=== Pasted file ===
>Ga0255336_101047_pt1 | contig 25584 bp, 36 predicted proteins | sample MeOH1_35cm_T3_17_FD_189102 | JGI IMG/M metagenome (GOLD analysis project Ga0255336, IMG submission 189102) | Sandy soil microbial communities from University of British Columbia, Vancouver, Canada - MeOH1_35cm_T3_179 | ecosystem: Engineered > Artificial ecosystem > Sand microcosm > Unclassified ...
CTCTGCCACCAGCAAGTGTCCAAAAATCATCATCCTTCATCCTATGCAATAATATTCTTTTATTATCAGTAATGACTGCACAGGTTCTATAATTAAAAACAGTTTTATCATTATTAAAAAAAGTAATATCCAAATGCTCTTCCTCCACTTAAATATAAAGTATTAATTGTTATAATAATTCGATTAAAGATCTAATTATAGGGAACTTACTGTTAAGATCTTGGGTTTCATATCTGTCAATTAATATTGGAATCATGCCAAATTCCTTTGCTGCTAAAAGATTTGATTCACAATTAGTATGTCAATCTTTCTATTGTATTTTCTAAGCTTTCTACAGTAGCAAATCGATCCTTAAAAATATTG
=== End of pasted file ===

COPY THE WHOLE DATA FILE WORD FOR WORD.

>Ga0255336_101047_pt1 | contig 25584 bp, 36 predicted proteins | sample MeOH1_35cm_T3_17_FD_189102 | JGI IMG/M metagenome (GOLD analysis project Ga0255336, IMG submission 189102) | Sandy soil microbial communities from University of British Columbia, Vancouver, Canada - MeOH1_35cm_T3_179 | ecosystem: Engineered > Artificial ecosystem > Sand microcosm > Unclassified ...
CTCTGCCACCAGCAAGTGTCCAAAAATCATCATCCTTCATCCTATGCAATAATATTCTTTTATTATCAGTAATGACTGCACAGGTTCTATAATTAAAAACAGTTTTATCATTATTAAAAAAAGTAATATCCAAATGCTCTTCCTCCACTTAAATATAAAGTATTAATTGTTATAATAATTCGATTAAAGATCTAATTATAGGGAACTTACTGTTAAGATCTTGGGTTTCATATCTGTCAATTAATATTGGAATCATGCCAAATTCCTTTGCTGCTAAAAGATTTGATTCACAATTAGTATGTCAATCTTTCTATTGTATTTTCTAAGCTTTCTACAGTAGCAAATCGATCCTTAAAAATATTG